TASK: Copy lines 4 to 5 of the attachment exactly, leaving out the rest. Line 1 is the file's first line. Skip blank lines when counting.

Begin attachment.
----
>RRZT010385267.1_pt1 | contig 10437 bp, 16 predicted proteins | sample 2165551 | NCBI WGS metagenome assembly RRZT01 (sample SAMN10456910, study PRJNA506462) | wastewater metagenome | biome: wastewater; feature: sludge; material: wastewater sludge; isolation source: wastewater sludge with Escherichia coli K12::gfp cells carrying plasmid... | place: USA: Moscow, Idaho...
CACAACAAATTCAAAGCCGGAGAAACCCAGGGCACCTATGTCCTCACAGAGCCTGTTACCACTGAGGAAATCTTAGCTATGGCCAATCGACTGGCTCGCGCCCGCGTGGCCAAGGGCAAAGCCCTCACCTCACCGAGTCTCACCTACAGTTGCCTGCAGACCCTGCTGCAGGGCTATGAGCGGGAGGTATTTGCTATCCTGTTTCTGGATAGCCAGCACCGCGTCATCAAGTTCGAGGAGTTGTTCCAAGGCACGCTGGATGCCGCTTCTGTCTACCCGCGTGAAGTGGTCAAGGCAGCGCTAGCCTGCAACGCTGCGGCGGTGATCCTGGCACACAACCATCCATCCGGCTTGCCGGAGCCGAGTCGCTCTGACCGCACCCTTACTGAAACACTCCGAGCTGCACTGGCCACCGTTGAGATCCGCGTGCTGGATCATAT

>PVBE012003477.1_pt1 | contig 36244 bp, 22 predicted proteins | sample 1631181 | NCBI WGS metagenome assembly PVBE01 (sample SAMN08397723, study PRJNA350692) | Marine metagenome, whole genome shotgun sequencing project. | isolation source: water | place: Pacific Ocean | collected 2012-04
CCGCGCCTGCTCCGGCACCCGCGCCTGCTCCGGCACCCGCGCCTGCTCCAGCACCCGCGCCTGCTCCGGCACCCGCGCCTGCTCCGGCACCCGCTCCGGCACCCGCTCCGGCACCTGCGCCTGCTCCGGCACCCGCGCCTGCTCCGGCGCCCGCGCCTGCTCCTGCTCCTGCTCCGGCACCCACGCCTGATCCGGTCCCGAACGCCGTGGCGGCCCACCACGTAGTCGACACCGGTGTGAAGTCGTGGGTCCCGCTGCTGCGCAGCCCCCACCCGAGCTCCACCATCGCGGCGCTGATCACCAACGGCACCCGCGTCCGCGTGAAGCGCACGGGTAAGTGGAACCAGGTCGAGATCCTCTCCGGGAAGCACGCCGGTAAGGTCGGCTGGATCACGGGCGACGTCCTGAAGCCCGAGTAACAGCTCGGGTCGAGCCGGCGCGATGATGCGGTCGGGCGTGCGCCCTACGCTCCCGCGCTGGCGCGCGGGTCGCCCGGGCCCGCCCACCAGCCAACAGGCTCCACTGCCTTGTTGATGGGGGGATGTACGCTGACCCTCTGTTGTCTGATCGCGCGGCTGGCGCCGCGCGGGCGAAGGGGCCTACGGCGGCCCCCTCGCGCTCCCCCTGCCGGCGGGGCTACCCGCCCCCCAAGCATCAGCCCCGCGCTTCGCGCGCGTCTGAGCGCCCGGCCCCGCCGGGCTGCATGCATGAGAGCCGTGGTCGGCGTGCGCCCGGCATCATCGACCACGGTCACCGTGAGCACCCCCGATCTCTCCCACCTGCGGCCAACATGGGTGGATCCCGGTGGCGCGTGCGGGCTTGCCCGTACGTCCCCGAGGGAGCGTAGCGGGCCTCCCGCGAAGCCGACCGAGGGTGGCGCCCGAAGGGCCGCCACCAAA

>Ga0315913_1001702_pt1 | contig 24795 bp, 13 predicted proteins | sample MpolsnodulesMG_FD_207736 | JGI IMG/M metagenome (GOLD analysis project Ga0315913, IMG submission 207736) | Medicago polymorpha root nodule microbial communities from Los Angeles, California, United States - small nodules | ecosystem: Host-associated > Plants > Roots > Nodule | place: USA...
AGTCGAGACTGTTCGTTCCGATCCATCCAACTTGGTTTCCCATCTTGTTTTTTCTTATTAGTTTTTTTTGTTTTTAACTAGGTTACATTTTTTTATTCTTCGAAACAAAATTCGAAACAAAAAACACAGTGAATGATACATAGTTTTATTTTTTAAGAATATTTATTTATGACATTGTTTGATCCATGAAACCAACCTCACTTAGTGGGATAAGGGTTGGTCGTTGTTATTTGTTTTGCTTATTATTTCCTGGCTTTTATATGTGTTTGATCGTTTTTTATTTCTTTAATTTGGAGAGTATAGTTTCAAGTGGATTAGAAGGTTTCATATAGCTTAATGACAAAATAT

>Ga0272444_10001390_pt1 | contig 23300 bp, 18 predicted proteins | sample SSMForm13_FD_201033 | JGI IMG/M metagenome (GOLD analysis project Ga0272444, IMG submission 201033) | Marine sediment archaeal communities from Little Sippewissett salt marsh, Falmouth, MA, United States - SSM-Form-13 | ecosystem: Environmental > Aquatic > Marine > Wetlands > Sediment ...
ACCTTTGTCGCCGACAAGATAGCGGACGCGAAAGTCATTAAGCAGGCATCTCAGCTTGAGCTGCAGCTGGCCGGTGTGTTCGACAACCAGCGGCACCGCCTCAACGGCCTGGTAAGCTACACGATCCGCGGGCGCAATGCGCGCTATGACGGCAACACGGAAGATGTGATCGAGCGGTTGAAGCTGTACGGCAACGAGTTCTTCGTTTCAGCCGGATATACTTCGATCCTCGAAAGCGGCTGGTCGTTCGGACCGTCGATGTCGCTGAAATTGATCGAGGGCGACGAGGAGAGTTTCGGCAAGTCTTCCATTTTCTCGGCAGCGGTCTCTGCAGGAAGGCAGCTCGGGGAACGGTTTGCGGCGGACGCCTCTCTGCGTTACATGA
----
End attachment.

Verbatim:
CCGCGCCTGCTCCGGCACCCGCGCCTGCTCCGGCACCCGCGCCTGCTCCAGCACCCGCGCCTGCTCCGGCACCCGCGCCTGCTCCGGCACCCGCTCCGGCACCCGCTCCGGCACCTGCGCCTGCTCCGGCACCCGCGCCTGCTCCGGCGCCCGCGCCTGCTCCTGCTCCTGCTCCGGCACCCACGCCTGATCCGGTCCCGAACGCCGTGGCGGCCCACCACGTAGTCGACACCGGTGTGAAGTCGTGGGTCCCGCTGCTGCGCAGCCCCCACCCGAGCTCCACCATCGCGGCGCTGATCACCAACGGCACCCGCGTCCGCGTGAAGCGCACGGGTAAGTGGAACCAGGTCGAGATCCTCTCCGGGAAGCACGCCGGTAAGGTCGGCTGGATCACGGGCGACGTCCTGAAGCCCGAGTAACAGCTCGGGTCGAGCCGGCGCGATGATGCGGTCGGGCGTGCGCCCTACGCTCCCGCGCTGGCGCGCGGGTCGCCCGGGCCCGCCCACCAGCCAACAGGCTCCACTGCCTTGTTGATGGGGGGATGTACGCTGACCCTCTGTTGTCTGATCGCGCGGCTGGCGCCGCGCGGGCGAAGGGGCCTACGGCGGCCCCCTCGCGCTCCCCCTGCCGGCGGGGCTACCCGCCCCCCAAGCATCAGCCCCGCGCTTCGCGCGCGTCTGAGCGCCCGGCCCCGCCGGGCTGCATGCATGAGAGCCGTGGTCGGCGTGCGCCCGGCATCATCGACCACGGTCACCGTGAGCACCCCCGATCTCTCCCACCTGCGGCCAACATGGGTGGATCCCGGTGGCGCGTGCGGGCTTGCCCGTACGTCCCCGAGGGAGCGTAGCGGGCCTCCCGCGAAGCCGACCGAGGGTGGCGCCCGAAGGGCCGCCACCAAA

>Ga0315913_1001702_pt1 | contig 24795 bp, 13 predicted proteins | sample MpolsnodulesMG_FD_207736 | JGI IMG/M metagenome (GOLD analysis project Ga0315913, IMG submission 207736) | Medicago polymorpha root nodule microbial communities from Los Angeles, California, United States - small nodules | ecosystem: Host-associated > Plants > Roots > Nodule | place: USA...